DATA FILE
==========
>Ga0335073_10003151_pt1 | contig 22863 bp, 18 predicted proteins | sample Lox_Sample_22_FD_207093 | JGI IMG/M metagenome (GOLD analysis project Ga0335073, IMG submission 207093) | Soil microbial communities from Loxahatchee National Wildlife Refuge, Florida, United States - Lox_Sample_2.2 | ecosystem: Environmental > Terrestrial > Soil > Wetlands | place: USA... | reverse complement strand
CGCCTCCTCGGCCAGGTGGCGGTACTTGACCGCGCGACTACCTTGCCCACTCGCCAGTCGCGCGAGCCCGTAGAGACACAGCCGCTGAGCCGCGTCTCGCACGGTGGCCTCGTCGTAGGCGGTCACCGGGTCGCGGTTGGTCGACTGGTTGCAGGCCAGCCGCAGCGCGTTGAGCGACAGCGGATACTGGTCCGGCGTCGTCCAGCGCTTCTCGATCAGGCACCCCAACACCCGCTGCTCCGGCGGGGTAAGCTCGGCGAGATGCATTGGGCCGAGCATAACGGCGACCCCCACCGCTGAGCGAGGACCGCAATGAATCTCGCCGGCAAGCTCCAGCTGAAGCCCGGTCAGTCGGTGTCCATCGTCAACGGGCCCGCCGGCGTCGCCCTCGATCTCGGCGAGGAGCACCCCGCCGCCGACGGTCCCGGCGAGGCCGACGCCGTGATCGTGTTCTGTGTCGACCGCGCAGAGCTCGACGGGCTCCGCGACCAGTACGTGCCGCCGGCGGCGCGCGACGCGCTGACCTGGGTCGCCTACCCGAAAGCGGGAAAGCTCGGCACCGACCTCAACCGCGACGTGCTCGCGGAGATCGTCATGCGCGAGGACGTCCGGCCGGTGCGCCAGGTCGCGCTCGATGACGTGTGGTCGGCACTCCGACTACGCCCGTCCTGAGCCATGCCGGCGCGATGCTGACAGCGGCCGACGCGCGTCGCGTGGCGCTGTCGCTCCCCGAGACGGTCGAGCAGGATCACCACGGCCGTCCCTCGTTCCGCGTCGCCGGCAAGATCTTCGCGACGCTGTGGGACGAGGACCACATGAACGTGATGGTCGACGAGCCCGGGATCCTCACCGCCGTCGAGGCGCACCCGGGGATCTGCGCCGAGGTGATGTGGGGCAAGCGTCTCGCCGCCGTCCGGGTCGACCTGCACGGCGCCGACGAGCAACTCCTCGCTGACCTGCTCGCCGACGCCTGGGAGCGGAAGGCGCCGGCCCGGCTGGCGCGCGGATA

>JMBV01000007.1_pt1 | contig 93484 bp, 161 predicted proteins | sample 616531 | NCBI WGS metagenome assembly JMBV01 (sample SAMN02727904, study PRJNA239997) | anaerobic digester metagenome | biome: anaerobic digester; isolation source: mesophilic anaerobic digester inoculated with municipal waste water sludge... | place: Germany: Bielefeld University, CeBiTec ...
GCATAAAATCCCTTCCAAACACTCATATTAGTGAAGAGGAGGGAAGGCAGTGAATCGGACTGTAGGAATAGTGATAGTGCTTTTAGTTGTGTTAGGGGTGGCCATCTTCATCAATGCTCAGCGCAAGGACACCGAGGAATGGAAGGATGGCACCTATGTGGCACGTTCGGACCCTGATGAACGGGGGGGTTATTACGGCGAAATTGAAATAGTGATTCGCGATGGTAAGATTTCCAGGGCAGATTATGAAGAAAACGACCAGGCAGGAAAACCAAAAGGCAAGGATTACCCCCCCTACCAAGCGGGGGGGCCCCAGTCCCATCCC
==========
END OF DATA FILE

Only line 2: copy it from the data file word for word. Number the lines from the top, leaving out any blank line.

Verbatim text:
CGCCTCCTCGGCCAGGTGGCGGTACTTGACCGCGCGACTACCTTGCCCACTCGCCAGTCGCGCGAGCCCGTAGAGACACAGCCGCTGAGCCGCGTCTCGCACGGTGGCCTCGTCGTAGGCGGTCACCGGGTCGCGGTTGGTCGACTGGTTGCAGGCCAGCCGCAGCGCGTTGAGCGACAGCGGATACTGGTCCGGCGTCGTCCAGCGCTTCTCGATCAGGCACCCCAACACCCGCTGCTCCGGCGGGGTAAGCTCGGCGAGATGCATTGGGCCGAGCATAACGGCGACCCCCACCGCTGAGCGAGGACCGCAATGAATCTCGCCGGCAAGCTCCAGCTGAAGCCCGGTCAGTCGGTGTCCATCGTCAACGGGCCCGCCGGCGTCGCCCTCGATCTCGGCGAGGAGCACCCCGCCGCCGACGGTCCCGGCGAGGCCGACGCCGTGATCGTGTTCTGTGTCGACCGCGCAGAGCTCGACGGGCTCCGCGACCAGTACGTGCCGCCGGCGGCGCGCGACGCGCTGACCTGGGTCGCCTACCCGAAAGCGGGAAAGCTCGGCACCGACCTCAACCGCGACGTGCTCGCGGAGATCGTCATGCGCGAGGACGTCCGGCCGGTGCGCCAGGTCGCGCTCGATGACGTGTGGTCGGCACTCCGACTACGCCCGTCCTGAGCCATGCCGGCGCGATGCTGACAGCGGCCGACGCGCGTCGCGTGGCGCTGTCGCTCCCCGAGACGGTCGAGCAGGATCACCACGGCCGTCCCTCGTTCCGCGTCGCCGGCAAGATCTTCGCGACGCTGTGGGACGAGGACCACATGAACGTGATGGTCGACGAGCCCGGGATCCTCACCGCCGTCGAGGCGCACCCGGGGATCTGCGCCGAGGTGATGTGGGGCAAGCGTCTCGCCGCCGTCCGGGTCGACCTGCACGGCGCCGACGAGCAACTCCTCGCTGACCTGCTCGCCGACGCCTGGGAGCGGAAGGCGCCGGCCCGGCTGGCGCGCGGATA